Four Tips For Finding Creative Inspirations On A Low Budget

If you’re an artist or a writer, then it’s important to have lots of inspirations (but, be sure that you know how to take inspiration properly). But, of course, being “well-read” when it comes to books, art, games, comics, films etc.. generally tends to be a bit on the expensive side of things.

So, I thought that I’d offer a few tips on how to find inspirations relatively cheaply. Since I want to write a general guide, I won’t be mentioning specific shops or specific commercial media. But, I’ll link to free media – like in my articles about free cyberpunk inspirations and free pirate-themed inspirations.

1) It’s an attitude: There’s a certain mindset that you have to have when it comes to finding entertaining creative inspirations on a low budget.

For starters, you have to know yourself reasonably well. Having a good understanding of the types of thing that you really like (and which really inspire you) can be incredibly useful for the simple reason that you’ll be able to spot cheap things (that you’ve never heard of) that might fit into this category. This focus on self-knowledge also provides something of a bulwark against things like marketing hype etc… for newer and more expensive things too.

Secondly, you have to be somewhat patient too. We live in a culture where there’s a lot of emphasis on having the “latest” things, just because they’re new. Often, slightly older stuff is just as good or better – plus, it’s cheaper. Yes, getting used to this time gap can take a while, but it is a really good attitude to take. Plus, it also means that you’ll be a lot more selective on the few occasions that you actually buy “new” stuff too.

Thirdly, you have to be a little bit open-minded too. Often, things that are cheap may not be the things you are initially looking for. But thinking more abut price can be a great chance to discover books, films, TV shows, games etc… that you’ve never heard of before. Plus, since they cost less, there’s more incentive to try new things (rather than going for the “safe bet”) too. But, as I mentioned earlier, be sure that you have a very good understanding of your tastes and sensibilities.

2) Public domain stuff: Although copyright limits vary from country to country, it is a general principle of copyright law that once a certain number of years have passed after the death of a writer, artist etc… then the copyright on their works expires. As such, these works can legally be freely distributed on the internet, read, downloaded, borrowed from etc…

Although this time gap is fairly long (eg: in the UK and mainland Europe, it’s 70 years post-mortem. The rules are different in the US though) you’d be surprised at how many interesting copyright-free historical paintings and novels can be found on sites like Project Gutenberg (for novels) and Wikimedia Commons (which also contains lots of more modern images that have been released under various Creative Commons licences too).

3) Second-hand books/DVDs and libraries: This is kind of obvious, but libraries, second-hand books & DVDs etc.. are often your best bet when it comes to being “well-read” on the cheap.

In addition to this, there’s a certain amount of chance and randomness too. Whether you’re searching library shelves or looking at second-hand shops and/or websites that sell second-hand stuff, they will often contain things that you’ve never heard of before. And, since it’s cheaper, you can often afford to take a chance on new things too. So, this can often help you to find new creative inspirations that you’ve even never thought of before. It also means that you have to focus more on quality (and your own tastes) than on what is “popular” at the moment too.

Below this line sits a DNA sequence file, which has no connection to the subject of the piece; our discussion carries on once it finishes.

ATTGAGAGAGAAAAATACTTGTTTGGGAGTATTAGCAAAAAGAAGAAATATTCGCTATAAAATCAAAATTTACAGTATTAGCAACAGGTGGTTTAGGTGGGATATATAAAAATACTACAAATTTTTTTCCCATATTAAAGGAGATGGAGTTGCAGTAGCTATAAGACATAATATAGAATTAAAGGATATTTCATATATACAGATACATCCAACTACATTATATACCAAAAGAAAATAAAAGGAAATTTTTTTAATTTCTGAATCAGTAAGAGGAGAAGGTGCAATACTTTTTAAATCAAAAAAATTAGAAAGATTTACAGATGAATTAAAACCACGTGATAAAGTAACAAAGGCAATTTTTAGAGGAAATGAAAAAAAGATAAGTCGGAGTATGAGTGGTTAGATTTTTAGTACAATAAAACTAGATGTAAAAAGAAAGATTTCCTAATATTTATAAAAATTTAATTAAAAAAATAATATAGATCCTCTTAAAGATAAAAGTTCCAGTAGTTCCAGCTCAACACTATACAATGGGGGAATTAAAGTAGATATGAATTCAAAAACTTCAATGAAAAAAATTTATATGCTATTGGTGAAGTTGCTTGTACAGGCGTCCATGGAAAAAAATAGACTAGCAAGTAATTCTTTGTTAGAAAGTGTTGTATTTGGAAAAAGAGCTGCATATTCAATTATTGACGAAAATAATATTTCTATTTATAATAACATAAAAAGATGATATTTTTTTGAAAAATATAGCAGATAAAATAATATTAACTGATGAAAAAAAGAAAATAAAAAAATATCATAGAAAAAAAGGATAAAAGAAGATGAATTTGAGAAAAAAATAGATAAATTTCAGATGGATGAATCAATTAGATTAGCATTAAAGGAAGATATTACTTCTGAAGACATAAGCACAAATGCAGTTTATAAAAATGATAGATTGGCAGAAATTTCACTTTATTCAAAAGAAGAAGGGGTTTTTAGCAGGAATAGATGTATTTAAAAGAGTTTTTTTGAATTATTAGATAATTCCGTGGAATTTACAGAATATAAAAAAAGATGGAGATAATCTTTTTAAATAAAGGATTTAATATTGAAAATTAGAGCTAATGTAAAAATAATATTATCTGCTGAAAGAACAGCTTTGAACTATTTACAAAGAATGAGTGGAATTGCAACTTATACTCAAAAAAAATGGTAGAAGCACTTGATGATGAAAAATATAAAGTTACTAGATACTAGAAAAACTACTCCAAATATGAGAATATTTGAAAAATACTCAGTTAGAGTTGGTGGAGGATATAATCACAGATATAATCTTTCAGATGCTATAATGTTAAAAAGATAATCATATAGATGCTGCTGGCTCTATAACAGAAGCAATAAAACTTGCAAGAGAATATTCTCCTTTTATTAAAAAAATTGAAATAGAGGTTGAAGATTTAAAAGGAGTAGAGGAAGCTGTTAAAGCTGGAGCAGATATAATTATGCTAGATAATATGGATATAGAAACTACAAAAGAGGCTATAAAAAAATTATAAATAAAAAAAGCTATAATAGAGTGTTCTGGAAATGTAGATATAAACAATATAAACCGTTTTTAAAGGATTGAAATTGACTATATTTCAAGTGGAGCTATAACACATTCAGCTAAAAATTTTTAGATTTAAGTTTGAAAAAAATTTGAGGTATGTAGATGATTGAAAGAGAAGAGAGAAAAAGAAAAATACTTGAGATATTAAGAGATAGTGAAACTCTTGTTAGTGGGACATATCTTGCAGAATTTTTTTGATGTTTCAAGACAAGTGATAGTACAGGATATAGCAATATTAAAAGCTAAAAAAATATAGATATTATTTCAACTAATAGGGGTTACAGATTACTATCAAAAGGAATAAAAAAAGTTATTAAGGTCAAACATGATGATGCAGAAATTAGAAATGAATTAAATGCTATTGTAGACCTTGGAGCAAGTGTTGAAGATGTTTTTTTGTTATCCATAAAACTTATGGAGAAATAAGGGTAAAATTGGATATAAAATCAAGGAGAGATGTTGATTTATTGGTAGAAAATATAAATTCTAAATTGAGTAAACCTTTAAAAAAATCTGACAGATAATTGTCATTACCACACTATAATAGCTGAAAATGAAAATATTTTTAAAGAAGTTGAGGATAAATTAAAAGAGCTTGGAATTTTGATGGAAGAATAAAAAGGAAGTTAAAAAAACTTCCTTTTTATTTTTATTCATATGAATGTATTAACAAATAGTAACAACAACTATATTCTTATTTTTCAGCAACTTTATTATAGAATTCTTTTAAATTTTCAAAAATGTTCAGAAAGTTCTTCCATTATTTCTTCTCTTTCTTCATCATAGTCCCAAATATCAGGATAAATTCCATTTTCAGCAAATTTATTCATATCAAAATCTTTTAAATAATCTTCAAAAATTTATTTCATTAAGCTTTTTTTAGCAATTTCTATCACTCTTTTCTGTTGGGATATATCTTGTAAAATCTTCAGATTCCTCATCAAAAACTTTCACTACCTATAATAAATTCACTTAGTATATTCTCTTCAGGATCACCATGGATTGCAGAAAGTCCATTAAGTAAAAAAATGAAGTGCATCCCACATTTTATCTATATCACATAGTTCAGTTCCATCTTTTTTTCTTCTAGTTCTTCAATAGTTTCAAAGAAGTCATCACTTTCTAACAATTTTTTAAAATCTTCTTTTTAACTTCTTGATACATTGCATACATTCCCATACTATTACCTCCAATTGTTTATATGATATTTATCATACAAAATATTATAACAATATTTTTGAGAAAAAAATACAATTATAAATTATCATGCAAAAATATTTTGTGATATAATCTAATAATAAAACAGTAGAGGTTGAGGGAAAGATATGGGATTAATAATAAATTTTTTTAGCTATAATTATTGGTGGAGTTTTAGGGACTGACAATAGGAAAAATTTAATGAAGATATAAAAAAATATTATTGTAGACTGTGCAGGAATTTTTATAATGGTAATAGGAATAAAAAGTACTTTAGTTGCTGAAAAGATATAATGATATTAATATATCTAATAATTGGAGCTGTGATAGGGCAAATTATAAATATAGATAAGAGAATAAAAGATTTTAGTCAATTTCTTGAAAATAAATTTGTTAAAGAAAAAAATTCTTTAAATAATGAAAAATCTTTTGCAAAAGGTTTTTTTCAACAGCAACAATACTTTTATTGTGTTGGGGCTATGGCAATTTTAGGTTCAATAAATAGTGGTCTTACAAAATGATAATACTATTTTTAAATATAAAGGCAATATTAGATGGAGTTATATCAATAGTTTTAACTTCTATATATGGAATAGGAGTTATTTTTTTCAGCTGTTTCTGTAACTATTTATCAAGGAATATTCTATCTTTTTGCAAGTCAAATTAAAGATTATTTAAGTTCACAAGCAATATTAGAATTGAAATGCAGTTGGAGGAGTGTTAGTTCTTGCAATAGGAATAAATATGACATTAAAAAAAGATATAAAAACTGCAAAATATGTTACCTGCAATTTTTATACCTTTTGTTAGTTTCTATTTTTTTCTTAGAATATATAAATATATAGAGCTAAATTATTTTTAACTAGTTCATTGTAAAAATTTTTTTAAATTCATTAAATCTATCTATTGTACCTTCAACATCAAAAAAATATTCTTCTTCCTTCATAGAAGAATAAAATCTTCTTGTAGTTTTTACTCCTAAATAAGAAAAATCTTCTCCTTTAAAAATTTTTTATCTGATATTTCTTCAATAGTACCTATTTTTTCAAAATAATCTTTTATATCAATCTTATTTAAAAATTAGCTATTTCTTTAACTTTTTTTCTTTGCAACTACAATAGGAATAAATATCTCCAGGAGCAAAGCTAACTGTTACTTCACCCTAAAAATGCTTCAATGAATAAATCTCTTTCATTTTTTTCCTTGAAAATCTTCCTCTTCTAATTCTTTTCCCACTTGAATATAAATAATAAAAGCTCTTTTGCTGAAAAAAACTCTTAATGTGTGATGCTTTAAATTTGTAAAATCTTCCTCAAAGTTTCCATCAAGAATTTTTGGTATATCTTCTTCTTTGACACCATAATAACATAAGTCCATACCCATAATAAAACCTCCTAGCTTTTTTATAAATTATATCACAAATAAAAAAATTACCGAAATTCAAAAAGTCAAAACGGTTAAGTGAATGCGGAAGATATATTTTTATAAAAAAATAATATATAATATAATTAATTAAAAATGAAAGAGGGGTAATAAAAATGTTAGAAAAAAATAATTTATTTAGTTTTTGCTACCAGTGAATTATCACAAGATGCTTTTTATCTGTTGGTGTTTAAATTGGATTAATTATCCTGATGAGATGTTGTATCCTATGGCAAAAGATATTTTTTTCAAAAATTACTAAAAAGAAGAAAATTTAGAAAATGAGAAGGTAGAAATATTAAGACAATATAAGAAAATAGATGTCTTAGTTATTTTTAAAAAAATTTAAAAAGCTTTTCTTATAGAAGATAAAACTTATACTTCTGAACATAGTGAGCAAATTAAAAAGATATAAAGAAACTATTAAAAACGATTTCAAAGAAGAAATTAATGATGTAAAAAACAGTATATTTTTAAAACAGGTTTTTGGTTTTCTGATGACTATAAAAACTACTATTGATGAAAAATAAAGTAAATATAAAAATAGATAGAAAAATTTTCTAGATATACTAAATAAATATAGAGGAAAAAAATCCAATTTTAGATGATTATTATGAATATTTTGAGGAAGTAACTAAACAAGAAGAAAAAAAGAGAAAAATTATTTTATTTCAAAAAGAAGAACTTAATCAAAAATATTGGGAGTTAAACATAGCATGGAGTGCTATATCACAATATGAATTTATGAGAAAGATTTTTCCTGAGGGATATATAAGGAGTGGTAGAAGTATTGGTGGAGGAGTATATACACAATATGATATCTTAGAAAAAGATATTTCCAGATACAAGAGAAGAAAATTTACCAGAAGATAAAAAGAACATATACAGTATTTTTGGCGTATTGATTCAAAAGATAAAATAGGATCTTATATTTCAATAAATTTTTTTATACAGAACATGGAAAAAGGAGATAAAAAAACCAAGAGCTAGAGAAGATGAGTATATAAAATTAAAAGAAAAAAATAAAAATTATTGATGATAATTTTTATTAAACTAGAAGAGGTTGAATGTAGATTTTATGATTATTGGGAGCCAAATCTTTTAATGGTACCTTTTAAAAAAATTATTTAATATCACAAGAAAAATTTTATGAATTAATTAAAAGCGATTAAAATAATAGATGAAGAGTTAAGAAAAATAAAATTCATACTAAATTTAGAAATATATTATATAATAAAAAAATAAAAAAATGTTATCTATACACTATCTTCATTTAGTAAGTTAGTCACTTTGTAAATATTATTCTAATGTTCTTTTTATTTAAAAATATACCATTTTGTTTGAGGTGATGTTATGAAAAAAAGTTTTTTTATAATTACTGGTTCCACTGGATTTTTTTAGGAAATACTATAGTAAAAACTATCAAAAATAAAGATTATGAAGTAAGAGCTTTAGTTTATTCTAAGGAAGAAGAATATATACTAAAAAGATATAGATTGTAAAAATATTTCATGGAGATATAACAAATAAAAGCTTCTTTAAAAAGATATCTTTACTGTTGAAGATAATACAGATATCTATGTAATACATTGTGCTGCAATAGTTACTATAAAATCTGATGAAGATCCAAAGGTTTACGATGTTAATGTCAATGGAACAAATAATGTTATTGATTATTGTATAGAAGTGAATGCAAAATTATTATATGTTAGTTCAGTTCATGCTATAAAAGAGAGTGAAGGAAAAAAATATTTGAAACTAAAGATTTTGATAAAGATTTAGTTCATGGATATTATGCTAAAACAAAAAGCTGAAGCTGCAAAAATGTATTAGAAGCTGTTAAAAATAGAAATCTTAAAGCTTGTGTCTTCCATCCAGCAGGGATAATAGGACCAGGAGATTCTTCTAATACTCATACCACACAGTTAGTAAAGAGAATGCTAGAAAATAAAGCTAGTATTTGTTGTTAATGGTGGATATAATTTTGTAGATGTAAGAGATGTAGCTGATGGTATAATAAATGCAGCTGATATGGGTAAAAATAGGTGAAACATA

If you don’t mind a little bit of a time gap between the things you read/watch/listen to and current culture, then things like libraries, second-hand shops etc… can often be your best bet when it comes to being “well-read” on the cheap.

Plus, buying second-hand encourages you to be a lot more selective with any “new” full-price purchases that you make too. Then again, one cool thing about Blu-Ray discs appearing is that the price of new DVDs has dropped somewhat within the past few years (eg: they’re mostly about £10 these days. Which is still a little pricey, but better than – say- ten years ago).

4) Games And Gaming: One of the largest costs associated with gaming is the actual hardware itself. Trying to keep up to date with modern gaming is an endless and expensive task. But, as flashy and cool as modern gaming culture and marketing can often seem, you don’t need an ultra-fast system or the latest games to be a gamer or to be inspired by gaming.

Seriously, there’s a lot to be said for ultra low-spec retro/indie computer gaming when it comes to creative inspiration. Not only can you play these games on much cheaper/older computers, but they are often better (or as good) than everything I’ve seen about modern large-budget games. Seriously, fun is timeless!

Older games (from the 1990s and early-mid 2000s) often had to be creative with the limitations of the hardware of the time, which often means that they leave more to the imagination. Likewise, modern low-spec 2D indie games will often also have to be creative within budget limitations too. In addition to this, many older games usually inspired more modern games (and will often have more fan-made stuff on the internet too).